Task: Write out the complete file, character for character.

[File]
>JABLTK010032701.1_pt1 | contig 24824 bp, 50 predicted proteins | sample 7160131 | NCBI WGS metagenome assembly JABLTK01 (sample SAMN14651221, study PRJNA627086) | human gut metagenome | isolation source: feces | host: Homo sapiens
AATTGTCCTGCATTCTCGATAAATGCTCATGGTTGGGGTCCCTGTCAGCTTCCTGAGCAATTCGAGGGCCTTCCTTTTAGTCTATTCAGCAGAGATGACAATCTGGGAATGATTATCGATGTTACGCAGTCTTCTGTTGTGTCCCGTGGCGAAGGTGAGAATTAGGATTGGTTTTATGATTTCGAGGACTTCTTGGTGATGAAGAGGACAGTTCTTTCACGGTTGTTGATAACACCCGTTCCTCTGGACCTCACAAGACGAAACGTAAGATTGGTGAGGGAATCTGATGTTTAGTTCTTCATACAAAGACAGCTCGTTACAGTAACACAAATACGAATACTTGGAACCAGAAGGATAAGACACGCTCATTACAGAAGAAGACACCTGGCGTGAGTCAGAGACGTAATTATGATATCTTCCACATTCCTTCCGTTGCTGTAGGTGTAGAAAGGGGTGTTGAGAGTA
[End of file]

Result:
>JABLTK010032701.1_pt1 | contig 24824 bp, 50 predicted proteins | sample 7160131 | NCBI WGS metagenome assembly JABLTK01 (sample SAMN14651221, study PRJNA627086) | human gut metagenome | isolation source: feces | host: Homo sapiens
AATTGTCCTGCATTCTCGATAAATGCTCATGGTTGGGGTCCCTGTCAGCTTCCTGAGCAATTCGAGGGCCTTCCTTTTAGTCTATTCAGCAGAGATGACAATCTGGGAATGATTATCGATGTTACGCAGTCTTCTGTTGTGTCCCGTGGCGAAGGTGAGAATTAGGATTGGTTTTATGATTTCGAGGACTTCTTGGTGATGAAGAGGACAGTTCTTTCACGGTTGTTGATAACACCCGTTCCTCTGGACCTCACAAGACGAAACGTAAGATTGGTGAGGGAATCTGATGTTTAGTTCTTCATACAAAGACAGCTCGTTACAGTAACACAAATACGAATACTTGGAACCAGAAGGATAAGACACGCTCATTACAGAAGAAGACACCTGGCGTGAGTCAGAGACGTAATTATGATATCTTCCACATTCCTTCCGTTGCTGTAGGTGTAGAAAGGGGTGTTGAGAGTA